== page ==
There is no toolbar for this, nor is it available in a pop-up menu, so you must use the Edit menu. This opens the alignment screen(s).

Now it's a case of stretching your head around which parts will be touching, once the second piece has been moving into its final position (strangely, the second/moveable piece appears on the left of split screen).
In this case, we want our end piece to stand up at 90 degrees to the base. Rather than mess about rotating pieces, you simply select enough points to allow the application to work out the required rotation.

In the example above, we've selected two points, which will line up the tabs on the vertical piece, with the slots in the base. But we need to provide at least one more point, to align the bottom edge of the vertical piece with the bottom edge of the base.

You can align faces, edges or vertices (corners). By selecting a vertex, you're often actually aligning two edges at once, so we tend to stick with vertices where possible - though sometimes it's handy to be able to say "this edge should run along this edge" or "this face should be touching this face" to help get the rotation correct.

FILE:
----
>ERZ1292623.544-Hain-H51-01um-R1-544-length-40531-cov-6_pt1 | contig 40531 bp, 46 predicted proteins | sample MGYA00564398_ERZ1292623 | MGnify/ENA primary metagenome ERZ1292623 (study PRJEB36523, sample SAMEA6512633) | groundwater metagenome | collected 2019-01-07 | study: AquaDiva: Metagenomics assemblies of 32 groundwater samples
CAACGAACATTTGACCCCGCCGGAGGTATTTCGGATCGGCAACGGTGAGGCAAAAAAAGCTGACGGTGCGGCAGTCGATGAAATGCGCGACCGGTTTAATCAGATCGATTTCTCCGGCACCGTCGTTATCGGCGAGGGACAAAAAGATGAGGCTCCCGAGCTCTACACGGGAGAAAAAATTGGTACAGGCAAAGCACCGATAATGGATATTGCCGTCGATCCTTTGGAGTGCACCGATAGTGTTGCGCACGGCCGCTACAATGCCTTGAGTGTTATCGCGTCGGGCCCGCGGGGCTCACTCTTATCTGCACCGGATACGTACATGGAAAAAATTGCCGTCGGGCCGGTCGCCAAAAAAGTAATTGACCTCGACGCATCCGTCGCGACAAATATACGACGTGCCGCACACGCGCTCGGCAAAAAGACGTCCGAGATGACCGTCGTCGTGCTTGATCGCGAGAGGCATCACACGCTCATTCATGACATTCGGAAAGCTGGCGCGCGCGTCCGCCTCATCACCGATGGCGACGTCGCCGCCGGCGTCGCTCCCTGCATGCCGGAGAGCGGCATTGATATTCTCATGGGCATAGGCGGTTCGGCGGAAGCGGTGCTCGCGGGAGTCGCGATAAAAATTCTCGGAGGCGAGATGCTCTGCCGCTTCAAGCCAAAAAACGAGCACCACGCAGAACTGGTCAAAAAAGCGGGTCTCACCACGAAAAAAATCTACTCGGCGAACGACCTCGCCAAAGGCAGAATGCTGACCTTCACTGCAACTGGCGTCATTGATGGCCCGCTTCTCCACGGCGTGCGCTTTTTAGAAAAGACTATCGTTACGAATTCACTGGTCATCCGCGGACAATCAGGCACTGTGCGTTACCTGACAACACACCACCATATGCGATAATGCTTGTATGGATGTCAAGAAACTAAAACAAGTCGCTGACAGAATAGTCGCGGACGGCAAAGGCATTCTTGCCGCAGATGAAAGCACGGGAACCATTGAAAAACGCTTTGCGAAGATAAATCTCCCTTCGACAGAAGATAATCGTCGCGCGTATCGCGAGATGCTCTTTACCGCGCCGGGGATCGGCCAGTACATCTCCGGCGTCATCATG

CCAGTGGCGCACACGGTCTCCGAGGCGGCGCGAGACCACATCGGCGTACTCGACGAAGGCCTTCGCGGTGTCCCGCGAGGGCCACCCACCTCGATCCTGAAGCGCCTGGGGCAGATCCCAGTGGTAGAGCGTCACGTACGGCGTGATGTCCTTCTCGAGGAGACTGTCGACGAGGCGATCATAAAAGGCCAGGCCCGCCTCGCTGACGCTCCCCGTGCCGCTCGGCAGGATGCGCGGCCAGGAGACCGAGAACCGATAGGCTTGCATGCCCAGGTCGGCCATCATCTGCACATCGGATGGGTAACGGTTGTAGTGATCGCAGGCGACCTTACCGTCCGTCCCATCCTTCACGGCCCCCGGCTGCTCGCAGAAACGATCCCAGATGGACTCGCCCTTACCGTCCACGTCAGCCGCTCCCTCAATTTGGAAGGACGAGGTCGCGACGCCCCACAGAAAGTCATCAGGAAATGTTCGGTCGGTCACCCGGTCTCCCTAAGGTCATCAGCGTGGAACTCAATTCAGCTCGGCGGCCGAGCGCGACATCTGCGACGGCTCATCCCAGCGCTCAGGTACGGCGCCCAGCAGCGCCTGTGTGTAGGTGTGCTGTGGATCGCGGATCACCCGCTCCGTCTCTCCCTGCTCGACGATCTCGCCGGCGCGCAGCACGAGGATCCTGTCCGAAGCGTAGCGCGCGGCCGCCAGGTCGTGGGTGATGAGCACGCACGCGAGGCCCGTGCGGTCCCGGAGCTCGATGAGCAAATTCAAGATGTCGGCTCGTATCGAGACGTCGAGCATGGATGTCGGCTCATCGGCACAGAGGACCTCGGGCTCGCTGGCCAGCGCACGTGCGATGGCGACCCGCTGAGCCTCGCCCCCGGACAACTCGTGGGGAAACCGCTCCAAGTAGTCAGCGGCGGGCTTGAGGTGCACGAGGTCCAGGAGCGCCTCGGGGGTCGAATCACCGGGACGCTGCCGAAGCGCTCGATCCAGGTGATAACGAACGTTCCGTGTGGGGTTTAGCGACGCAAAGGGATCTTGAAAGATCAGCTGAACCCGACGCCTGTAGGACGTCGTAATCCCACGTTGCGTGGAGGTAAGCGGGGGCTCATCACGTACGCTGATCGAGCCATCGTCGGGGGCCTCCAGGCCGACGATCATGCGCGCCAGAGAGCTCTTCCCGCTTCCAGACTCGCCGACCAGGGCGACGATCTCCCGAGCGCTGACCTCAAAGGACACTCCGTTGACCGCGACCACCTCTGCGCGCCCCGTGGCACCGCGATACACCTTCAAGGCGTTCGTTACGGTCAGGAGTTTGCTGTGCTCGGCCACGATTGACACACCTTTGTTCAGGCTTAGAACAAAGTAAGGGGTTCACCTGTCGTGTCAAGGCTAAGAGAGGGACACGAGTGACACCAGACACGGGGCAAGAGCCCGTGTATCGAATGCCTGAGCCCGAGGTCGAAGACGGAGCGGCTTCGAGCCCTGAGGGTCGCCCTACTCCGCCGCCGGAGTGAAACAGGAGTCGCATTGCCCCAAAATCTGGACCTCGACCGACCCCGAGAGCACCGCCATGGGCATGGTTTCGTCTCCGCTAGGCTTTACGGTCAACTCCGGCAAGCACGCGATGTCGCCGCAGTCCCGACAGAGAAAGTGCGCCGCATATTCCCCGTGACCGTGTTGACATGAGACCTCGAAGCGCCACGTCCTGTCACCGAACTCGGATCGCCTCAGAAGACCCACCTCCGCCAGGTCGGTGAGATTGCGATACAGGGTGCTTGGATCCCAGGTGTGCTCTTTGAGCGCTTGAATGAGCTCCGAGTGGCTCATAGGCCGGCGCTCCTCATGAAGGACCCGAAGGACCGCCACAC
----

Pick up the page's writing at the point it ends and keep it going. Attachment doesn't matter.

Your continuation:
After successfully aligning a few pieces, our 3D design is starting to take shape

And finally, we get to the whole point of learning how to use a completely new CAD package, and the reason behind spending hours longer in the design process - it's cock-ups like the one below we're looking to eliminate by assembling everything on screen before sending our designs to the laser cutter

We've done the classic trick of offsetting our tabs by 3mm (the thickness of the mdf) and forgetting to adjust it in other parts of the drawing. This actual mistake cost us two sheets of mdf. Not much in terms of materials costs (it would have been a lot more if we were using acrylic!) but a lot in terms of time and effort (especially since we wasted about half an hour trying to bodge/fix it, instead of just cutting a fresh piece!).